Poet of the Appetites: The Lives and Loves of M.F.K. Fisherby Joan Reardon
North Point Press, 528 pp., $27.50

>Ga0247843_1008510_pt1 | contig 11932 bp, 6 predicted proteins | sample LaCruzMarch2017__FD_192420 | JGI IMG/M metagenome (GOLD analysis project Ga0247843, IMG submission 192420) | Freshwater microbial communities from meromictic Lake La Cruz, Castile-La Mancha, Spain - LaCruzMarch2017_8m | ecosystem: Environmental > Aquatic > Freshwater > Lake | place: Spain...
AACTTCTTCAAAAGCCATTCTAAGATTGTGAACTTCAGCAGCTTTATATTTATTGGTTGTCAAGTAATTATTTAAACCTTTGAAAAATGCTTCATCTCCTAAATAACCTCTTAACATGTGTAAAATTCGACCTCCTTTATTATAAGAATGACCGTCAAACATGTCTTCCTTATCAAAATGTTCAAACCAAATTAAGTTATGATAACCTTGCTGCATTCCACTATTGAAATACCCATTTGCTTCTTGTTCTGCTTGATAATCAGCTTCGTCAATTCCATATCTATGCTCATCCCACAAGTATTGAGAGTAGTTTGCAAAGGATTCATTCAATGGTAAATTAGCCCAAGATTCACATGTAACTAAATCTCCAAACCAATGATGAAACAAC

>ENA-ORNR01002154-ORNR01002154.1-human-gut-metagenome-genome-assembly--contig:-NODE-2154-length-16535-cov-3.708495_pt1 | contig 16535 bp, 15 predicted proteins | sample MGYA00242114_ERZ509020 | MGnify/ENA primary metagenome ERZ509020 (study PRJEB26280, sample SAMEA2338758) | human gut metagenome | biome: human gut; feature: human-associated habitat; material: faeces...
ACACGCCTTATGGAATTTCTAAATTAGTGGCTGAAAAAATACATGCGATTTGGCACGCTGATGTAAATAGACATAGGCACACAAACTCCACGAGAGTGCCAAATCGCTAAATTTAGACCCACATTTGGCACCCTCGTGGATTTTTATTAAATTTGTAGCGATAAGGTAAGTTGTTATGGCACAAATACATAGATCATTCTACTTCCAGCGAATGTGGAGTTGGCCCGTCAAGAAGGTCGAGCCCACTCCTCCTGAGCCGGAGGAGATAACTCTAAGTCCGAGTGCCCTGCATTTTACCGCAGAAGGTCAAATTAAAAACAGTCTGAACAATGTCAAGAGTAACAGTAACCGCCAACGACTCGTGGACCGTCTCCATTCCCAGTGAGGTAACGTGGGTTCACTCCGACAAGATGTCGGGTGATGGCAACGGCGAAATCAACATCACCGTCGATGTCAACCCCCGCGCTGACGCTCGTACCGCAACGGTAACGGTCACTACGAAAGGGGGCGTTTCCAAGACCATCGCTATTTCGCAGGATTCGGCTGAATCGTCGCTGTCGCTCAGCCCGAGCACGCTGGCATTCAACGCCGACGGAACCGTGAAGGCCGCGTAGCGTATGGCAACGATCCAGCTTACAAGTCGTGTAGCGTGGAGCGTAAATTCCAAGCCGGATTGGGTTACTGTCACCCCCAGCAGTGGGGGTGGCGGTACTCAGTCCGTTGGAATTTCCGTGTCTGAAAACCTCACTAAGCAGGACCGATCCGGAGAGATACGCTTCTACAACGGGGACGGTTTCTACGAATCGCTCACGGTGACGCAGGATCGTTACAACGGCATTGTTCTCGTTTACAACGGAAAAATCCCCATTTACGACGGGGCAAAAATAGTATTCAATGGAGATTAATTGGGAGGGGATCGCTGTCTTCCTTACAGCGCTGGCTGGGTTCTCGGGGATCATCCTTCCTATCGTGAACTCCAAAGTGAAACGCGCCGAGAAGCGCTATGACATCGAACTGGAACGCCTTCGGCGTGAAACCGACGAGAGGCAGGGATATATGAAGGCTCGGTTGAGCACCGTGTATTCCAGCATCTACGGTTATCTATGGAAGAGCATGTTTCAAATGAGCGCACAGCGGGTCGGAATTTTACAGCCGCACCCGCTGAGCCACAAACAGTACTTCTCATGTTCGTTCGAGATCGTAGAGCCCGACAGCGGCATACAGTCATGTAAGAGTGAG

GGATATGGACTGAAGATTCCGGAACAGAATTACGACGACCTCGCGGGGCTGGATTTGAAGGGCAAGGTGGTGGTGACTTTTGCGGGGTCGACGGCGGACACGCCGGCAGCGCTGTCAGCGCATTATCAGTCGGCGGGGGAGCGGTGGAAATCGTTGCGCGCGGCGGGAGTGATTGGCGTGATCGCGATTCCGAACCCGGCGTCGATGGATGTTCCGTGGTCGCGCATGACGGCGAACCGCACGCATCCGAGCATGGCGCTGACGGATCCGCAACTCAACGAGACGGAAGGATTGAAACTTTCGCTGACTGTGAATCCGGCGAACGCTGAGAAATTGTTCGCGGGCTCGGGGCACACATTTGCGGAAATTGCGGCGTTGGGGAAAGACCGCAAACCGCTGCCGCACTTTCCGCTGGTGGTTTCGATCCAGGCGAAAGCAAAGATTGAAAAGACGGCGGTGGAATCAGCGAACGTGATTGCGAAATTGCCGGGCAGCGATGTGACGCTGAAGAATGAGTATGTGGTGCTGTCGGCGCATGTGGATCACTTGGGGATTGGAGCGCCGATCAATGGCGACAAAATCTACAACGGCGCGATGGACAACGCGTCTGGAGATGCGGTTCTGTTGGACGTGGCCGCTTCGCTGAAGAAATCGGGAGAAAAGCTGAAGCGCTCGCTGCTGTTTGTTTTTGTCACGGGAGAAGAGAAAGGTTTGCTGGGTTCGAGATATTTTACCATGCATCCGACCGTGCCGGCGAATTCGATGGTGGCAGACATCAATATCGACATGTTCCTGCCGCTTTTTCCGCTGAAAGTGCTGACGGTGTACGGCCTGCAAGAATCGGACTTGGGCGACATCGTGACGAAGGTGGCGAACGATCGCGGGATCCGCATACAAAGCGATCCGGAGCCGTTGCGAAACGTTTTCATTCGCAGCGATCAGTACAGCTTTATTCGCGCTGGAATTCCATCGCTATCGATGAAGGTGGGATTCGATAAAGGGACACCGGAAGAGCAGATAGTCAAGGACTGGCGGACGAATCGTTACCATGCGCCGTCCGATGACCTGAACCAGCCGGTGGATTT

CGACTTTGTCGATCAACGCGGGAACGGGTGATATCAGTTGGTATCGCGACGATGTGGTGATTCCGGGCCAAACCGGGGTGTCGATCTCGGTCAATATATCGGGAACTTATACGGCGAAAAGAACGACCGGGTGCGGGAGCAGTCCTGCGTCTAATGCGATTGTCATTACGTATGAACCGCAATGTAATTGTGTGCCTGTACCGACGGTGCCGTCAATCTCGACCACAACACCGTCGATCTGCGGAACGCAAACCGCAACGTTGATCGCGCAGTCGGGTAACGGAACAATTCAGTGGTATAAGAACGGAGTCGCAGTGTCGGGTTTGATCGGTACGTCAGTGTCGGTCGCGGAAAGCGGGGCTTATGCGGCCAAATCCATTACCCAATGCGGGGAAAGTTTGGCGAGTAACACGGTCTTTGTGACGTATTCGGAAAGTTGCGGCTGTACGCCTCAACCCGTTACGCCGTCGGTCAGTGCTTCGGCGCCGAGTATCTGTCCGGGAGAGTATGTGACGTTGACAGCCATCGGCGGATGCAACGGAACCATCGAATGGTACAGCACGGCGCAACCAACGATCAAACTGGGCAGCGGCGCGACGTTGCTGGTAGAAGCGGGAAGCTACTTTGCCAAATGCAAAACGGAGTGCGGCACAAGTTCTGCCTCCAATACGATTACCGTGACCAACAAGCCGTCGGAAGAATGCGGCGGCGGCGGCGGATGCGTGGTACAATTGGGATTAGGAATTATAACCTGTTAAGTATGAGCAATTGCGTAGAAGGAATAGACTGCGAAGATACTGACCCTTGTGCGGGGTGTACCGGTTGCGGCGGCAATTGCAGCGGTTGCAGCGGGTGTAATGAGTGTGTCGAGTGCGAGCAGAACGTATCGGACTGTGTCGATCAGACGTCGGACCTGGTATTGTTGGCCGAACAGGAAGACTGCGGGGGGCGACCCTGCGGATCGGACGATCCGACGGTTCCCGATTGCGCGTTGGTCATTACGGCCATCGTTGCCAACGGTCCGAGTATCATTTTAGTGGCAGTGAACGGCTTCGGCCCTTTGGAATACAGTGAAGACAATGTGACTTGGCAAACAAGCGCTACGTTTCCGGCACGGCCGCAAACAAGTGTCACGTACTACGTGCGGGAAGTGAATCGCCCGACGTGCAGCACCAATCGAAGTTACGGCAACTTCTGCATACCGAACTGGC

The title of this comprehensive and clear-eyed biography comes from John Updike's description of M.F.K. Fisher. Prose poet of food and other appetites she was, indeed. To many, Fisher's work has long represented the ultimate in good food writing. As perhaps no one else ever quite managed, Fisher used words to evoke the primal essences of food itself, as well as very personal experiences of anticipating, cooking, tasting, smelling, savoring, sharing, and thinking about food: what it is, what it represents, and the emotional role it plays in our lives. Reardon compellingly relates this life: Fisher's upbringing in a California newspaper family; her three marriages; her complicated relationships with friends, lovers, husbands, and daughters; her life as a writer in Europe and California; her evolution from a self-taught, unconventional gastronome into the pre-eminent food voice of the 20th century. In addition to the facts of Fisher's rich life, however, the greatest revelation is learning that Fisher's amazingly evocative stories were pretty much just that stories. Despite their unmistakable ring of veracity and self-revelation, it seems that telling the truth was not nearly as important as telling a good tale. "Mary Frances gradually realized that writing, like cooking, was not so much about the facts as it was about creating a certain kind of control over reality and power over the one who consumed." As another writer I know says, sometimes you have to lie to tell the truth. Reading this fascinating life certainly makes you want to savor Fisher's own work, but assuredly, you won't view her stellar prose in the quite the same way again.
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